Customer Loyalty: Why You Should Build Customer Loyalty

Phil Benson investigates the importance of customer loyalty in today’s competitive marketplace.

With the hotel industry in recovery, building customer loyalty has never been so important. With money still tight, building customer loyalty is the only proven way to compete with rivals without having to forfeit revenue.

Loyalty to a hotel or brand results in guests willing to put up with a less-attractive location or a higher price, but still wanting the particular guest experience encountered before.

Gathering constant customer feedback to make sure the needs of the customer are being met will ensure loyalty remains strong. Loyalty programmes can be developed from this feedback, which is important, but there does seem to be a trend to suggest that these programmes are now failing to deliver.

Last year, Michael McCall, a research fellow from the Cornell Centre for Hospitality Research said, “virtually all hospitality firms have some form of customer loyalty programme, but so far there is not much evidence that these programmes actually create customer loyalty. One key point is to be careful with price-oriented rewards, which can turn the potentially loyal frequent customer into a discount-focused customer.”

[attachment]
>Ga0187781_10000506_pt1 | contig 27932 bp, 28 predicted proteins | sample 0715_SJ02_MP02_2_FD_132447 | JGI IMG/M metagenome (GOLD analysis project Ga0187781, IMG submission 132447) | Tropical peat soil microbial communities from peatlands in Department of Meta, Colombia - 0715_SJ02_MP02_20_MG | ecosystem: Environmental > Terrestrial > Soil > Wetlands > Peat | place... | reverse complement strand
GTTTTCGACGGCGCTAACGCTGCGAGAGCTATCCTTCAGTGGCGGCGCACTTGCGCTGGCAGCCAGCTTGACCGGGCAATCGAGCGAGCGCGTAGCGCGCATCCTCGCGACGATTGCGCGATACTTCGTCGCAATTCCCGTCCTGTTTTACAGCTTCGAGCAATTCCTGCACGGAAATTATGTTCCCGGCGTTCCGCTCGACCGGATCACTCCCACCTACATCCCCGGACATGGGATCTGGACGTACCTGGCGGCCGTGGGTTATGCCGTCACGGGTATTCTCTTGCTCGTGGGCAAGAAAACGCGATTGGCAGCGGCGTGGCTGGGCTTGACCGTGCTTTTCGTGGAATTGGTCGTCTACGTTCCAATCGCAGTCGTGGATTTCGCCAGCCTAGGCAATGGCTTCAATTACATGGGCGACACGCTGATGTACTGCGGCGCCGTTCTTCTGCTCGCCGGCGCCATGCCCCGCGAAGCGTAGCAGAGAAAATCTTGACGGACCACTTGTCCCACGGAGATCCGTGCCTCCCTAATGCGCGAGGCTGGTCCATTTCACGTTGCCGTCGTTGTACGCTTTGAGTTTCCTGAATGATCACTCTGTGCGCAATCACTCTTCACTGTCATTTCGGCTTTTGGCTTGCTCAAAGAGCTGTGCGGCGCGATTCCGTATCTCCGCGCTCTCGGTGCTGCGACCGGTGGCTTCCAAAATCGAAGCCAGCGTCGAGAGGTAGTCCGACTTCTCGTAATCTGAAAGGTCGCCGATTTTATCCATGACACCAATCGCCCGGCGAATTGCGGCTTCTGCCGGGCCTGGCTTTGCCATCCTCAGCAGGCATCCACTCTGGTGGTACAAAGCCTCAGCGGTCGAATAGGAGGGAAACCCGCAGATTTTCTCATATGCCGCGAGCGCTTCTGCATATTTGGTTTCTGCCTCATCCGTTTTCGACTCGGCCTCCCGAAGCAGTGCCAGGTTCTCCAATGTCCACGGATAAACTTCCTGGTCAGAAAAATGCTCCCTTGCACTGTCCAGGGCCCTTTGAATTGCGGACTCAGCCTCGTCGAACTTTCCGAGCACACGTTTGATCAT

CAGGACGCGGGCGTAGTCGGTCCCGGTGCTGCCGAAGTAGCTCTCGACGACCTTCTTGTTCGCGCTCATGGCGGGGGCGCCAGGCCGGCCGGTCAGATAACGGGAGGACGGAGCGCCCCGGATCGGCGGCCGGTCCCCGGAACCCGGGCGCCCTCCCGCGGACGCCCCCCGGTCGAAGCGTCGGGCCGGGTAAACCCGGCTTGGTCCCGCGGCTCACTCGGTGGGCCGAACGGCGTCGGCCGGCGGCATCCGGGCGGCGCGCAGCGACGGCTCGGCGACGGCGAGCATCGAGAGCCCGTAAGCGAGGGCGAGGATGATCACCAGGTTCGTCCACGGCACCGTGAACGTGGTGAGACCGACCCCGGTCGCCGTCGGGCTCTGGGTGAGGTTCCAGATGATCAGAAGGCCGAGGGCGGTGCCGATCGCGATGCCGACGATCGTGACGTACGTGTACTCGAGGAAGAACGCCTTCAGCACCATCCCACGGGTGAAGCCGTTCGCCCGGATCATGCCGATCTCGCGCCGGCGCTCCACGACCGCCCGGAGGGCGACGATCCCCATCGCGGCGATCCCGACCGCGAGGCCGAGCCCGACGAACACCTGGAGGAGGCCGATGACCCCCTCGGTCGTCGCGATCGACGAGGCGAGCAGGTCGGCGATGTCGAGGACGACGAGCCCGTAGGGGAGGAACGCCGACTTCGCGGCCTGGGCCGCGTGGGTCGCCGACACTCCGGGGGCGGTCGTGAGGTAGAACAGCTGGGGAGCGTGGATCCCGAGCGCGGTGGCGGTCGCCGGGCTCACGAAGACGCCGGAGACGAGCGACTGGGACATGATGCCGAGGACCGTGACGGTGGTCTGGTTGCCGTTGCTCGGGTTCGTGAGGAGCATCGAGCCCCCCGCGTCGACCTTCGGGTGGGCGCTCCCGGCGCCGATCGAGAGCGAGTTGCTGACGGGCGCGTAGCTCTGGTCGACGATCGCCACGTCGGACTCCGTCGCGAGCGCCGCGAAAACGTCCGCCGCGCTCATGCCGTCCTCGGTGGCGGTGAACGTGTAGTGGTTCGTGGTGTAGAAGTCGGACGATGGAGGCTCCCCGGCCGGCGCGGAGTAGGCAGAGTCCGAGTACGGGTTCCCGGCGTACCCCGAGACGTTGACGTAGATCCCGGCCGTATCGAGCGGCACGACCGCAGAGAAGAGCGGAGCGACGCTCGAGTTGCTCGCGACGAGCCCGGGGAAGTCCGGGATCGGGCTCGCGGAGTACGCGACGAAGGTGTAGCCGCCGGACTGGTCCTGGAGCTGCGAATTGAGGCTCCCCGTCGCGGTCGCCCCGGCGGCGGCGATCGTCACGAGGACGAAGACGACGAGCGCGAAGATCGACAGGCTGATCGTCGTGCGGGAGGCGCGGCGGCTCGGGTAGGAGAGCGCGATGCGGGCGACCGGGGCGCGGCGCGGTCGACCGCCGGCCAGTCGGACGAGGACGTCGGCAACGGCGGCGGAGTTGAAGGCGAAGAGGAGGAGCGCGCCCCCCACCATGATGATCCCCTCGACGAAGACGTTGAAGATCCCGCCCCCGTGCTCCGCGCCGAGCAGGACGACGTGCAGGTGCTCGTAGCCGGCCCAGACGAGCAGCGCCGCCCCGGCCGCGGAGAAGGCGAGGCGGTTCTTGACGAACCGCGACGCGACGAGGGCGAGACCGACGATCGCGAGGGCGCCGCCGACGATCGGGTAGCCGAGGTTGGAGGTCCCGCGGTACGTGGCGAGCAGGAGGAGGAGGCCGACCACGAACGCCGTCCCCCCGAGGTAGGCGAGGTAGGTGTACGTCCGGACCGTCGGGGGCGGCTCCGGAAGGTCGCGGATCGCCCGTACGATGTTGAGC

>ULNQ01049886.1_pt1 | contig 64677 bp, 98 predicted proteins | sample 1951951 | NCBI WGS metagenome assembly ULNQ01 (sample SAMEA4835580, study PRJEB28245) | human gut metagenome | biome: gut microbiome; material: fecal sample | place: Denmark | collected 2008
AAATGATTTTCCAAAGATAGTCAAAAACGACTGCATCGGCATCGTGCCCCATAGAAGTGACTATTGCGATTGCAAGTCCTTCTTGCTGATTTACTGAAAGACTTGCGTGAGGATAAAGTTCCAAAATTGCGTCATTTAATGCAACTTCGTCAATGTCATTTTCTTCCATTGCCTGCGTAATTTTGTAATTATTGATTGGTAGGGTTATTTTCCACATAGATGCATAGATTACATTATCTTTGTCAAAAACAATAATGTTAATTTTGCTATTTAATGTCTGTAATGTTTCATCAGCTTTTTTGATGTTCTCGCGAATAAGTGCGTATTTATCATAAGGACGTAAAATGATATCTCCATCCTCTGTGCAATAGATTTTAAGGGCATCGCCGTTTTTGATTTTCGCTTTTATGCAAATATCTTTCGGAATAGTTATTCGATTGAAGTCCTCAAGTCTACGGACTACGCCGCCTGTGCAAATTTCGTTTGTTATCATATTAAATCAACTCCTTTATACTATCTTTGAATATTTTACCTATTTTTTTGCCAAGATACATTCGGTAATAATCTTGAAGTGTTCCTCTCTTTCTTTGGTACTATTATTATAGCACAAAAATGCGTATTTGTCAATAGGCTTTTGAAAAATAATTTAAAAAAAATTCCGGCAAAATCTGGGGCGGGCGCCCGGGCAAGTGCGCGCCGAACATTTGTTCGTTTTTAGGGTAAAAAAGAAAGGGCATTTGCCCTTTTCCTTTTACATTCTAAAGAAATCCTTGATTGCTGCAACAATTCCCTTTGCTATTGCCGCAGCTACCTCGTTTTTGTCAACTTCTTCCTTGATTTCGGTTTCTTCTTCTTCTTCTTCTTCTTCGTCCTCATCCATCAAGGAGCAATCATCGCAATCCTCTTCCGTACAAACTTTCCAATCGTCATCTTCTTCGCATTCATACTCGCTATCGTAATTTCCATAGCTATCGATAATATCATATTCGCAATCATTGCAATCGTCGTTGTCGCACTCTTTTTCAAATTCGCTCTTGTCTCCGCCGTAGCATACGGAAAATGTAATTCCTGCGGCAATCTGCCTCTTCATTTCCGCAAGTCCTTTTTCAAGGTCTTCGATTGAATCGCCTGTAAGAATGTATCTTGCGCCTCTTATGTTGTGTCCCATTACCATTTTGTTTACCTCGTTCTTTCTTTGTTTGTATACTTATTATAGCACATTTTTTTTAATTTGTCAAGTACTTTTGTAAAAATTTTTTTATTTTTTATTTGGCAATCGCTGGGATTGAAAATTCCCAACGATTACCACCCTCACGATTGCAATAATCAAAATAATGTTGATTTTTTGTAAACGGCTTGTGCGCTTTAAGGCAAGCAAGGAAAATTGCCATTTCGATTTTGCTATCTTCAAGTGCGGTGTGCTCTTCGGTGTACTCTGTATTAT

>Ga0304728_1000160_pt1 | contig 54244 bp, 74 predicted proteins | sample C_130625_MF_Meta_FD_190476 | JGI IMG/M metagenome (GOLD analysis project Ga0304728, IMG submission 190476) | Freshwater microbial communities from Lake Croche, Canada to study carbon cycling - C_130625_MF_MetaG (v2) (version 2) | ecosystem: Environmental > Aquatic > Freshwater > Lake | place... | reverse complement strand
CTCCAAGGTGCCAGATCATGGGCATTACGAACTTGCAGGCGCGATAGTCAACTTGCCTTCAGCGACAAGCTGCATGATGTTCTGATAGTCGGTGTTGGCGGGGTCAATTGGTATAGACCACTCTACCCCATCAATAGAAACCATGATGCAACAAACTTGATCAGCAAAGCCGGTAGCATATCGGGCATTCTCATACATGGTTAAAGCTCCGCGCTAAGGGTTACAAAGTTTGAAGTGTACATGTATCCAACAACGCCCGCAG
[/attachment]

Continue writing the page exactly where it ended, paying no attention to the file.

The key is to reward customers with something that they want and will value. Make the most of the data gathered from guests as not all of them will attach the same value levels to services, experiences and offers as some do. Loyalty programmes have to be flexible, offering choice of the right deals to the right customers in order to maximise the greatest value.

Rigid loyalty programmes have got to be a thing of the past and should instead be tailored towards allowing guests to choose from a broad range of reward options, gearing it to individual guest preferences, permitting flexible redemption intervals and maintaining a unique selling point the differs from that of the competition.

“Loyalty can only be improved if it is set as a priority by the most senior people in the business and then actively promoted, measured and managed,” explained iBuzcon managing director, Glenn Jones in a recent interview with hotel-industry.co.uk. “Leaders must send out a clear message to staff and guests that they are committed to building customer loyalty. If a hotelier constantly works to measure, communicate and improve the customer experience, always including staff as much as possible through regular feedback session, then they have a great chance of driving loyalty and building their business.”

“I think a clear indication of loyalty is a customer’s readiness to become an advocate or stakeholder of a hotel by sharing their views and suggestions through constructive feedback. By giving customers opportunities to submit their views of the business, hoteliers can not only measure loyalty but also nurture it.”

So perhaps a move towards transforming loyal customers into advocates is the way to move forward to secure success. This should be the aim for all hoteliers – it is the most effective type of marketing and can drive unparalleled value into your business.

By Phil Benson

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